OPINION: Carnarvon Gorge for contemplation
A SOLID rock in the middle of a fast-flowing stream is an ideal spot for prayer and meditation.
I took the opportunity to pause and breathe in the pristine goodness while hiking with the gang in Carnarvon Gorge this week.
It's not hard to bend the knee when deep in a vast primeval ecology, our feebleness exposed by time and this panorama of nature's power - and her range, an artist of infinite variety. The whole mind-blowing experience is given mystical texture by following ancient footsteps up to caves containing some of Australia's most immediate and potent art, adding a keenly human connection to the barely credible landscape, while confirming the sense that this is sacred country.
The cave illustrations date back more than 3500 years, though clans from the surrounding highlands have gathered here for much longer, peacefully sharing their respect for the uniqueness of the country, and to develop sites of ritual and ceremony that such expressive geology inspires.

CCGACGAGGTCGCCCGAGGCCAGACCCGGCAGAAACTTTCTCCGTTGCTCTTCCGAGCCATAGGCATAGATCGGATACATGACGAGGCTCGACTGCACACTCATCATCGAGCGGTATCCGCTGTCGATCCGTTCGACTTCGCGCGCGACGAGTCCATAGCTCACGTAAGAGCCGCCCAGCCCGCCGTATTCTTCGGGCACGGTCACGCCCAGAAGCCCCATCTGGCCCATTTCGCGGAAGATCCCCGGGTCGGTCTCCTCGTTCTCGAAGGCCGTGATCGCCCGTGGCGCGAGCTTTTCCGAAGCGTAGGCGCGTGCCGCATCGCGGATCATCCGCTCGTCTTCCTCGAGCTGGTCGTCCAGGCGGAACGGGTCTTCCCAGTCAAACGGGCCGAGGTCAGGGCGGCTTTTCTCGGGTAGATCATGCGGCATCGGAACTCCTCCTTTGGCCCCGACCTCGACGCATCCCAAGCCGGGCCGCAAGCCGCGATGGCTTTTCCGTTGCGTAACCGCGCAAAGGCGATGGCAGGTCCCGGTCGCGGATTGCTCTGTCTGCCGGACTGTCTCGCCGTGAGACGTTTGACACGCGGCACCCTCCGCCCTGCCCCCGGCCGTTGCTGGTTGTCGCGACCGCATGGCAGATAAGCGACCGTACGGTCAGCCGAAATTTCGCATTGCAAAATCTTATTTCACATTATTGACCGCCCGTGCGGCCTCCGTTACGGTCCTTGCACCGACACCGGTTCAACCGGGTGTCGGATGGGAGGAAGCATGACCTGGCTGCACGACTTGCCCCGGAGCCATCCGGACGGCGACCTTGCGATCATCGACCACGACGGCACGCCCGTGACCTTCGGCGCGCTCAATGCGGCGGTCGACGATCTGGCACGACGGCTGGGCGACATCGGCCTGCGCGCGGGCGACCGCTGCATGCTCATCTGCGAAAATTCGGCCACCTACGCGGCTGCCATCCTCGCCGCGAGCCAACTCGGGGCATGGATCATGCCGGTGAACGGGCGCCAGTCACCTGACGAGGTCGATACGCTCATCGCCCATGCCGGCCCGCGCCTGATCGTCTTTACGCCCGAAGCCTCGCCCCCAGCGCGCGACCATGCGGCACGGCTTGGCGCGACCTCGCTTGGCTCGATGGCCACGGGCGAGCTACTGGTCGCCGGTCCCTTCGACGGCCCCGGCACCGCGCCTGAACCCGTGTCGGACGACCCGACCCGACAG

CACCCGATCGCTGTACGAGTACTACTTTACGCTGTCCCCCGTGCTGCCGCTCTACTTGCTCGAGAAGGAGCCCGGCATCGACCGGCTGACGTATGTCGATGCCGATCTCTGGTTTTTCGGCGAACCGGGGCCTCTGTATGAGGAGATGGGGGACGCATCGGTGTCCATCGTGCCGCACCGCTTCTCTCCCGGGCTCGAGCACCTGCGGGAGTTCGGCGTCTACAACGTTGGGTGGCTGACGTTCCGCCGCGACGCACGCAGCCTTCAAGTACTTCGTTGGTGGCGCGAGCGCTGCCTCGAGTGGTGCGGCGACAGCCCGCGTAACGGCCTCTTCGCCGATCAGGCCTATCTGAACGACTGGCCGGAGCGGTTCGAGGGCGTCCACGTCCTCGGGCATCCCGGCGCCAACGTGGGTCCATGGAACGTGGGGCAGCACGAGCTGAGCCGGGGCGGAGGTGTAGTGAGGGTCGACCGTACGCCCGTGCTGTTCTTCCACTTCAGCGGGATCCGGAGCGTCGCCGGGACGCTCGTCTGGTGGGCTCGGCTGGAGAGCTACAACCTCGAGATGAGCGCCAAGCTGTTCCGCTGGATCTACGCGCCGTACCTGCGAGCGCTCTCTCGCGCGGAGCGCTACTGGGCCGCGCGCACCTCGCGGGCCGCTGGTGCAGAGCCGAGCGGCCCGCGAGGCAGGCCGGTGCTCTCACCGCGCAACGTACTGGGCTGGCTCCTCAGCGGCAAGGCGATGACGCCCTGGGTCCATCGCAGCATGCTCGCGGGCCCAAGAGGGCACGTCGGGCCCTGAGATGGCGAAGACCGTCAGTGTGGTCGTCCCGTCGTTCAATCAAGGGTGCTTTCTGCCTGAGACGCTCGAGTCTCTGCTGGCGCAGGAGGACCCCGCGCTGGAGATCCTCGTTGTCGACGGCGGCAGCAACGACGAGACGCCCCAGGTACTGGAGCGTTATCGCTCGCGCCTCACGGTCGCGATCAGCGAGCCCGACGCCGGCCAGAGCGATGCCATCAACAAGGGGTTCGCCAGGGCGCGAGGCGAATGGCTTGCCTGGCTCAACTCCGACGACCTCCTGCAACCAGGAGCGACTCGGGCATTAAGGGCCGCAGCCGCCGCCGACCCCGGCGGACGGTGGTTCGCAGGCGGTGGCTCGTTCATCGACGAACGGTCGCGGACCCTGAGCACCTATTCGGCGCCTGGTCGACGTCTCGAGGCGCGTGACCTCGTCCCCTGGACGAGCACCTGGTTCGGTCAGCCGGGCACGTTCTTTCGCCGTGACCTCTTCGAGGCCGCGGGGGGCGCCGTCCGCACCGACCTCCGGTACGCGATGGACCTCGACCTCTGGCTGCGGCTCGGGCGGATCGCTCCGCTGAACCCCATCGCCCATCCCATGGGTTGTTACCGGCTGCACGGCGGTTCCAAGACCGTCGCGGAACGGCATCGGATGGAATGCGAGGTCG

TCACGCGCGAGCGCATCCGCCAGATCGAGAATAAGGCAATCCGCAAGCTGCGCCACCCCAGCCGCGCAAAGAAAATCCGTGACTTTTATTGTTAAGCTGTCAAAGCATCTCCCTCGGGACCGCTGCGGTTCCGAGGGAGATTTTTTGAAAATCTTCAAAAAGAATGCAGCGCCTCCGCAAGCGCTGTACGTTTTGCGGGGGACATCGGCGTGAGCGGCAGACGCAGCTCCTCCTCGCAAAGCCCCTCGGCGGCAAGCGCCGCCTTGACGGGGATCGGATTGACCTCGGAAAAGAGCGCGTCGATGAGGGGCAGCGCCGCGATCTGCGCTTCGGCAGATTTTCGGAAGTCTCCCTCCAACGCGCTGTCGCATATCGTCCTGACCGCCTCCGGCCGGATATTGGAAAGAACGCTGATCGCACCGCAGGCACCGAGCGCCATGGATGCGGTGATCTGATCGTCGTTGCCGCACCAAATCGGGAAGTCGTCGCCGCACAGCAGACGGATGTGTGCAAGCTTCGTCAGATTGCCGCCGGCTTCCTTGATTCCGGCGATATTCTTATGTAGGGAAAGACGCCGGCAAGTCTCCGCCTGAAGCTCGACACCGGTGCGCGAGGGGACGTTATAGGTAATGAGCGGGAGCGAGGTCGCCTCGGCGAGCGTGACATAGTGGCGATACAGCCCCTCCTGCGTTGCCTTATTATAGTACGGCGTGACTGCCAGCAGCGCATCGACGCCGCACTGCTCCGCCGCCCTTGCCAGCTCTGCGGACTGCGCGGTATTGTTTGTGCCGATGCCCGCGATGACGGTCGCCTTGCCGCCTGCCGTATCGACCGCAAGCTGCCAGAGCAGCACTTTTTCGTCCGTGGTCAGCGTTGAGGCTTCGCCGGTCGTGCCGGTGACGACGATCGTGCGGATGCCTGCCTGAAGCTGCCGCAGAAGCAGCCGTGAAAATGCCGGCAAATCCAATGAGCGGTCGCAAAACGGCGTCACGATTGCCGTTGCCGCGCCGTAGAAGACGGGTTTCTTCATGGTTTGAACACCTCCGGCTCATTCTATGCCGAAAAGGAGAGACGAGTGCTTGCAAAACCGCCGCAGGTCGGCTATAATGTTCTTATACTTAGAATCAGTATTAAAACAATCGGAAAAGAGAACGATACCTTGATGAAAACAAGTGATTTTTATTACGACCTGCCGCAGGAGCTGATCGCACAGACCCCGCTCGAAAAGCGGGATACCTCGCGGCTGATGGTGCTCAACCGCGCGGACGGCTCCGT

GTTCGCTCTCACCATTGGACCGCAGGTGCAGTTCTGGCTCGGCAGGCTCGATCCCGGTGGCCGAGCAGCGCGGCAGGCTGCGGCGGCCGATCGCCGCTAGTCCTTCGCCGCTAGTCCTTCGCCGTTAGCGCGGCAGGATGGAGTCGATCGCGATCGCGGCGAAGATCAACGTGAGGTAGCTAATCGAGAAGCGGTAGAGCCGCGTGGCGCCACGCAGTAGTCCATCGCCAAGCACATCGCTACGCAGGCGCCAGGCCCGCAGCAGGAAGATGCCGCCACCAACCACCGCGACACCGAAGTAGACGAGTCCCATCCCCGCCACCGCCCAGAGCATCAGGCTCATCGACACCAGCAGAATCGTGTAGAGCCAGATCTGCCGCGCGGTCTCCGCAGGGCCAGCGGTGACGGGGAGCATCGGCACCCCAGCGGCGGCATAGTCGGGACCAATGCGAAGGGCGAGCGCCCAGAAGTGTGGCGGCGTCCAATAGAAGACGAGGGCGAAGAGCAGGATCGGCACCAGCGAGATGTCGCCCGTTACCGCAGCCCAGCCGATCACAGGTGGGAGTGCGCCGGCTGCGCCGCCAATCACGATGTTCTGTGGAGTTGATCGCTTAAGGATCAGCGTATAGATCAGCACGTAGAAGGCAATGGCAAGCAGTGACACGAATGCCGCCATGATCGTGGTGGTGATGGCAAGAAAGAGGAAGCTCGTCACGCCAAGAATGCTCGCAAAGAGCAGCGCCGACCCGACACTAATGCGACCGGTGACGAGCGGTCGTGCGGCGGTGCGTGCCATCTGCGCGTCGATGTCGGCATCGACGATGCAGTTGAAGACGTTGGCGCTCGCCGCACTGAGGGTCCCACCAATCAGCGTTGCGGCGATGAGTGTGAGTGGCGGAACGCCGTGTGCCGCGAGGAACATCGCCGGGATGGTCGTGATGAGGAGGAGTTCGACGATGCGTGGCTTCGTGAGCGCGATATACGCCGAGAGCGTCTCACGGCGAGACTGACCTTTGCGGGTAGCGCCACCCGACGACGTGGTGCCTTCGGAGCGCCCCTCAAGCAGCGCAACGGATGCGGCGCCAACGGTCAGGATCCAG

Sandstone walls are covered in red ochre stencils, of hands mainly, including children's. Stylised nets, eggs, tools and weapons give way to walls of engraved vulvas - one gallery is a place for secret women's business; the men did their thing in an amphitheatre further off, a colossal misshapen cylinder in which the floodwaters surged and spun like a washing machine, heaving themselves at a 10-storey but absurdly narrow cleft in the rock.
Only its ruggedness has saved the gorge from industrial depredation - firstly cattle and forestry, now CSG exploration despoiling the land for miles around.
The drive here offers a disturbing picture of mining's infestation across the Darling Downs. But in one wet, cool side canyon palms grow that have been around for 300 million years; seeing them, the 21st century and its short-sighted and unsustainable cultures seem very far away.
I squat on my chosen rock and tune in as the creek continues to babble, as it has for thousands of millennia. The water carries all before it, its playful harmonies carving out new space in the psyche, refreshing mind and spirit.
I can settle in to the landscape, contemplate the wildlife, and the art. It is naive, with sophisticated spiritual purpose and significance.
The images are numinous, but nourishing in their humanity. Their existence also exposes how much we have lost - of culture, social unity, reverence for nature, humility.